To me, this year's Solstice was a flop. While it's still somewhat fresh in my mind, I would like to say why.
(A few of these thoughts are ones I shared with others and found basic agreement. The rest were not discussed and may be entirely idiosyncratic.)
At the design level, it was almost exactly the same as last year. I think two songs changed in the choral parts, two speeches definitely were dropped (my I Have Seen The Tops of Clouds and Brienne's Invincible Summer from last year), and I think one was added (something from the Sequences I already forget, delivered as a dialogue). That left >80% unchanged. Perhaps the organizers thought it was in a good state and didn't need any big tweaks to the arc or main beats; if so I very much disagree.
Also at the prep level, it was significantly smaller than last year, admission was limited to smaller even than 2015 at Humanist Hall, and yet was not at Humanist Hall. Leaving Humanist Hall meant giving up the candle ritual, which I still consider the most important expression of the arc of Solstice. We outgrew it in 2016, and so we regrettably had to move. With the event limited by new rules of the 2016 space to be half the size of 2015, there was no longer a positive to balance that negative.
In terms of the execution, I think the speeches delivered were less polished and less emotional this year. I'd prefer not to go into detail as several people I call friends were on stage over the course of the night.
Further diluting the weight and emotional impact of the speeches was the applause. Every transition in the emotional beats of the arc, speech to song or song to speech, was disrupted by a round of applause. When the dominant theme is solemn, this felt extremely disrespectful, as blatantly inappropriate as a polka during Yom Kippur services or clapping along to the beat of Handel's Messiah. (This doesn't apply to the sing-alongs. My dislike for the clapping there is entirely personal distaste; it offends my inner drummer.)
While I'm mentioning the songs: They were good last year and were good this year. Though I can't claim to be at all objective on that front, my closest friends are all in the choir. IMO, Lean On Me in particular improved this year, but I couldn't put my finger on what I thought was better.
On 'Mixed Success' notes:
The half-Tarot card scheme. This was a neat idea, but Tarot was a poor choice, since most of the room had no idea what they had or were looking for. Also, something like 10% of the room had no matches by the end of the night. Me included, which was especially weird considering that I spent 15 minutes while people were eating at the beginning, and basically the whole intermission, bringing my laptop around to identify cards for people and help them find their match. I can't comment on how well it worked when it worked at all. and so I won't.
Kids at Solstice. There were definitely more of them and most of them were well-behaved and quiet, and temporarily removed by their parents when they weren't. Thank you, conscientious parents; you probably had a 20% worse Solstice so the rest of the room could have a 50% better one.
Unfortunately this was not enough; some number of kids ran up and down the catwalks upstairs and interjected loud laughter a number of times throughout the night, disrupting the emotional weight of the event further. I think from the sound it was the same kid doing the running repeatedly, and the laughter was at least 90% produced by one voice. So to whoever was responsible for those kids: You should know better. You wouldn't let them do this at the theater, or a religious ceremony, or during the vows at a wedding. If you bring your kids, it's your responsibility to ensure they don't mess things up for everyone else. If you can't guarantee that, it's your responsibility to take them home. You're especially hurting other parents and prospective parents whose well-behaved or well-controlled kids would not disrupt future events, but will have to be banned anyway to keep yours out.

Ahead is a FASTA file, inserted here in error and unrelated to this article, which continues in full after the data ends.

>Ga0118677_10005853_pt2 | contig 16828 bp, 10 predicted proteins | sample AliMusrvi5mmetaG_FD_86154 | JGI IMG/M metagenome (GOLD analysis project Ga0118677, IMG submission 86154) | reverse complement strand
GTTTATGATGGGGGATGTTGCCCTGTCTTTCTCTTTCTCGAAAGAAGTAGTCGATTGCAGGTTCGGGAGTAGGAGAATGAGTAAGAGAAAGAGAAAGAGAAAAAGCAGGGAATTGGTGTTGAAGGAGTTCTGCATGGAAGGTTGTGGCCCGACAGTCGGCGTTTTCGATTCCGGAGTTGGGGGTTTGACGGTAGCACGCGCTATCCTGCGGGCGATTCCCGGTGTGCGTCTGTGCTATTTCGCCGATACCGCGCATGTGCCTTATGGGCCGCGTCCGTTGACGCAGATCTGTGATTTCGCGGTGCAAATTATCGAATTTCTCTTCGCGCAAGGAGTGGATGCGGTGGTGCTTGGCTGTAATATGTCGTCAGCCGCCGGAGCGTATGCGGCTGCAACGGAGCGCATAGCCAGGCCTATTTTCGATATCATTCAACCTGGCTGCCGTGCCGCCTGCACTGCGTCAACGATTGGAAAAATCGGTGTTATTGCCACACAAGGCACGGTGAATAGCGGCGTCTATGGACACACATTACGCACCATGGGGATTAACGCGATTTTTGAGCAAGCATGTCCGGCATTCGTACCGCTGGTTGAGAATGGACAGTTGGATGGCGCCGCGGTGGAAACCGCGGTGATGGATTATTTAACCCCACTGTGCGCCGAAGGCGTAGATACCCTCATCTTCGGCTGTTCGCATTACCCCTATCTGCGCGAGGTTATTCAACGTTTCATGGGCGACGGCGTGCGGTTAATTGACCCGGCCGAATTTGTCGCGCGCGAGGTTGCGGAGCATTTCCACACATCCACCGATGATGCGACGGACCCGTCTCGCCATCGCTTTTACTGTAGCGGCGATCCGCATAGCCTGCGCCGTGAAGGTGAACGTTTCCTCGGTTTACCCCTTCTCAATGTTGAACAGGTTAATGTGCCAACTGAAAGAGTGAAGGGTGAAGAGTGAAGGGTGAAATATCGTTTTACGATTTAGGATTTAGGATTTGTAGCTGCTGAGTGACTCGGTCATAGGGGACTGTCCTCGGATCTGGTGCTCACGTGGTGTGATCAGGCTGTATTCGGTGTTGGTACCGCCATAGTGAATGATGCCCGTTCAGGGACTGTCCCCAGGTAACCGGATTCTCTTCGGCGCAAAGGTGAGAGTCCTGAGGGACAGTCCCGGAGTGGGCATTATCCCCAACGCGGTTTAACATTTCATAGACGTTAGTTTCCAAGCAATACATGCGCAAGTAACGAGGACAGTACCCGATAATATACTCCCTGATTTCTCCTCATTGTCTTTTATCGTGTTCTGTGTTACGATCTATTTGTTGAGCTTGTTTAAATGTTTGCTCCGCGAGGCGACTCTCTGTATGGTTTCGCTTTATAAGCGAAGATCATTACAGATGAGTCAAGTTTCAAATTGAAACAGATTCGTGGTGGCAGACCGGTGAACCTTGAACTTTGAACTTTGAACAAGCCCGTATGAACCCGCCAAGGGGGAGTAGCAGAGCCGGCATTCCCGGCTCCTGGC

So to recap:
- Missing a core part of the ritual arc for the second year running.
- Speeches were lower-quality versions of the previous iteration.
- Applause and misbehaving children interrupted to rob the speeches and songs of their emotional weight.
I haven't participated in these events because I have kids, which sounds really dismal when you consider that part of the point of these solstice celebrations is allegedly to build community.
If you want to build community, then you should want rationalists to bring their children. And if you want rationalists to bring their children and not have that ruin the ceremony, then you have to provide for the existence of children. Churches have this figured out. Short-term childcare is provided onsite at any church I've been to. Usually this just takes the form of an adjacent room with a couple of trustworthy adults.
I strongly agree and have messaged the organizers about personally arranging this.
I think there's some confusion about whether this is a religious ritual, a theatrical performance, or a community gathering. Different rules apply to each, and it's hardly fair to ask people to satisfy one expectation if they're led to believe that it's a different thing entirely.
The way Solstice is run in practice, is as a theatrical performance - there's a producer, who lines up a bunch of acts, and a venue, and finds an audience / sells tickets, and then the audience comes in and bears very little responsibility for what happens. Under that paradigm, it seems fine to have rules that preclude the presence of some children. The stakes are just not that high, for a once-a-year event - it's entertainment. There is lots of other entertainment to be had, though it's nice for some of the entertainment to be produced locally. Applause is appropriate at a theatrical event, unless there is a specific understanding otherwise.
If we want a religious ritual (and I think the intuition that there shouldn't be applause is pointing in this direction), then there needs to be an advance understanding as to what the ritual is, and what it means, unless we are ... (read more)
I was being aggressively argumentative, because it seems to me like you're at least tacitly claiming that your view is canonical so the burden of proof is on me. But, interpretive labor claims are really hard to adjudicate, so most likely we're each gonna have to do more than we think is fair if we're gonna resolve this.
Thanks for sharing. As is often the case, I find myself agreeing with you on most concrete points but unhappy with the overly negative tone you're taking. I hope that none of the core organizers are reading this now, because if I were them I'd want to take some more time to decompress before diving into criticism this harsh.
So, on to specific points: